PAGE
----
All models are wrong, but some are useful – George E. P. Box

The algorithms of today are not trying to discover analytical mathematical models (versus experience analysis). They try to describe, without necessarily understanding, how to harmonize the musicians so that ‘The music is good’: in other words, they make it possible to write the score in such a way as to guarantee that the entity will be compliant

The data scientist is the composer of the score (i.e. of the control settings) for the manufacturing process in the company (of the future). This person has at his or her disposal the successes and failures of yesterday (the data) and the new analysis methods  (algorithmic tools of Artificial Intelligence) that make it possible to write the most likely ‘recipe’ for obtaining conformity. The writing of the new score is not based on beliefs, as before, but on observed facts. And the algorithms available today are capable of detecting phenomena that are not necessarily intuitive, and in fact which can even be counter-intuitive. Indeed, this new capacity is the very basis of their effectiveness…

In industry, the ‘score’ generally takes the form of a dashboard giving the conformity ranges of the input parameters that will result in compliant entities. From thereon in, the job of the operator is simply to respect the ‘green zones’!

But for the music to be ‘good’, there is one other crucial factor… The musicians must play the score properly!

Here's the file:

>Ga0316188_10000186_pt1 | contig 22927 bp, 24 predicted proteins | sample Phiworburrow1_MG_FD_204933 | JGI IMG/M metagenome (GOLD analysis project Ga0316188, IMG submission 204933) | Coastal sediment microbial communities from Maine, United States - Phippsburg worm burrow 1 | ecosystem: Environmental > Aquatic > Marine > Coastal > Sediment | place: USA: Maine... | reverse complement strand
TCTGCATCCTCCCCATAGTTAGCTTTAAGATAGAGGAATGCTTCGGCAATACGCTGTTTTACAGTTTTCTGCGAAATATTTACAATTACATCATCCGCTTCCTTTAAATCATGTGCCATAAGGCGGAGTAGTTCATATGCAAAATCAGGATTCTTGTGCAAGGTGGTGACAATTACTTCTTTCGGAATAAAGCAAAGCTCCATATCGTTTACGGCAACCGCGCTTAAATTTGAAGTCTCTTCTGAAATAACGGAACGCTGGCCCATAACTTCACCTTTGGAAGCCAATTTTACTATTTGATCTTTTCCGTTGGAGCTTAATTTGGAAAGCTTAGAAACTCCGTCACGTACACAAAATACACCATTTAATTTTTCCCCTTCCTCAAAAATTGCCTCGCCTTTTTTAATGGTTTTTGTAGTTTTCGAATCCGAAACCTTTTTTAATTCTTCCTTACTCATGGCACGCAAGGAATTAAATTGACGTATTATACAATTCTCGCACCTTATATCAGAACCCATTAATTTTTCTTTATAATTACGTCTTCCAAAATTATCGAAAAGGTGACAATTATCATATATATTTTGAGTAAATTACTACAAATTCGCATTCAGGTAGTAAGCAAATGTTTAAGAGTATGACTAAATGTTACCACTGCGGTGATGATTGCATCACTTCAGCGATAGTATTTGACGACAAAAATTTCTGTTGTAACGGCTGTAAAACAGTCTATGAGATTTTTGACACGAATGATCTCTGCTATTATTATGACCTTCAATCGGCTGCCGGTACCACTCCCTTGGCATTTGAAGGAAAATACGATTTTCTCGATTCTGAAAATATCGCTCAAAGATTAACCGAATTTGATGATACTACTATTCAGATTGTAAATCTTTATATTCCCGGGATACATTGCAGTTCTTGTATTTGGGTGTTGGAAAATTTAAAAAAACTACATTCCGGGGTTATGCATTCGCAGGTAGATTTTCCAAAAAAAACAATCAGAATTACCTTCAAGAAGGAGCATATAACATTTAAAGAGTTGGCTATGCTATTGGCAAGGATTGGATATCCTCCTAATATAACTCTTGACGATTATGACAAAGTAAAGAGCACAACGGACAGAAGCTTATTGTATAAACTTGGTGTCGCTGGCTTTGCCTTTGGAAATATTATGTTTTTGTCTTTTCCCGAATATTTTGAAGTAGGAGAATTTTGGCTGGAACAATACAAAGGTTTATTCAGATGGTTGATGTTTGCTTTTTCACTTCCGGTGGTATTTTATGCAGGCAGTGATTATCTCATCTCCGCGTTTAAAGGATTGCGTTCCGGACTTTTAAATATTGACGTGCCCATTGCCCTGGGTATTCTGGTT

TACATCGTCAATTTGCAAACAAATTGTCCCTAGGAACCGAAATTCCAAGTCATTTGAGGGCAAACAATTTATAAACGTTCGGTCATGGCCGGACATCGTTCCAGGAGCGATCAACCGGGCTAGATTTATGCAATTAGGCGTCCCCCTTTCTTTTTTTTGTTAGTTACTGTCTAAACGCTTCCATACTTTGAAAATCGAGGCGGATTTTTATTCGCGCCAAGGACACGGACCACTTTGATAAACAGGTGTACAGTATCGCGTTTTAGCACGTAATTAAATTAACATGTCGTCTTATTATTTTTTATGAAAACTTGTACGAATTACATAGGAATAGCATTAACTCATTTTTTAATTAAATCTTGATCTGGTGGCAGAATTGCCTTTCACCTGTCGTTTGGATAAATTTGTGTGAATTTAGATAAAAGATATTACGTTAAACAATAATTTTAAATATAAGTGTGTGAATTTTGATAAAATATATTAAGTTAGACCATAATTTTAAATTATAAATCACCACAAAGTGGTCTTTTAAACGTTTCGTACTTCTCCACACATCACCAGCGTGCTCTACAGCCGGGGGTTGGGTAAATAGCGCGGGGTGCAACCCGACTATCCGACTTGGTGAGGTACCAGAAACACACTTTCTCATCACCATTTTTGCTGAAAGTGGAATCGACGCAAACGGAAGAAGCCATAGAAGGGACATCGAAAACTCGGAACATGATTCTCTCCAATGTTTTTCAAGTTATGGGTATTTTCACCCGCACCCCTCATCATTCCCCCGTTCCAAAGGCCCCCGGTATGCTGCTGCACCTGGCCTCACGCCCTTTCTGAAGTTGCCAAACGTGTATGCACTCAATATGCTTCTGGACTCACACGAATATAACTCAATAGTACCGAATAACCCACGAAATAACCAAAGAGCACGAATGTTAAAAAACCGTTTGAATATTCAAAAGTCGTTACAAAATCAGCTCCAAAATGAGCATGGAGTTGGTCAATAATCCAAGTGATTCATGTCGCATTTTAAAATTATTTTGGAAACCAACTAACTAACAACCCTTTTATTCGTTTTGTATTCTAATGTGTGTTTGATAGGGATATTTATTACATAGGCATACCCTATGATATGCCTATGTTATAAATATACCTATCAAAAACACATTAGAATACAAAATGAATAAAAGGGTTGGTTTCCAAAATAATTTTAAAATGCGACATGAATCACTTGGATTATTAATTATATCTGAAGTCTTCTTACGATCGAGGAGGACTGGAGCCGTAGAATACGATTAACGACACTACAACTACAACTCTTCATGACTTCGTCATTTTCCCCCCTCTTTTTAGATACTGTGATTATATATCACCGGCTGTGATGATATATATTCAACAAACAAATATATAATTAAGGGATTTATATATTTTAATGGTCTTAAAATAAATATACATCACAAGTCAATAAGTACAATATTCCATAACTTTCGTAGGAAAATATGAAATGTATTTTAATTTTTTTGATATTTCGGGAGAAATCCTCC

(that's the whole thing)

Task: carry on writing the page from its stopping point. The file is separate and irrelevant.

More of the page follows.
To pursue the analogy with the philharmonic orchestra, the industrial metrologist is, in the world of Big Data, not only the tuner of measurement instruments but also the guarantee that the musicians can play! The note ‘A’, the tuning reference for musicians, is the equivalent of the SI (International System of Units) of the IBWM (International Bureau of Weights and Measures). Finely tuned and concordant instruments do not make ‘good music’ if they are not properly played! That is the whole point: knowing how to play, playing ‘in tune’ and at the right tempo, all the time, so that the music is good

‘Big Data’ is a technology that promises to write better scores. In order to produce results, it needs:

  • a Composer = the Data Scientist
  • a Conductor = the Production line supervisor
  • Trained musicians who play in tune = Responsibility of the metrologist. 

Metrologists no longer have any choice. They cannot limit themselves to tuning musicians’ instruments: they must actively participate in the production of the symphony that the music lovers are wanting to hear, as they are the ones responsible for the new score. If the information available for writing the score is not reliable, then that score will not be a good one! In which case it will be no surprise if the music lovers opt for a different orchestra, and go and listen to their music elsewhere!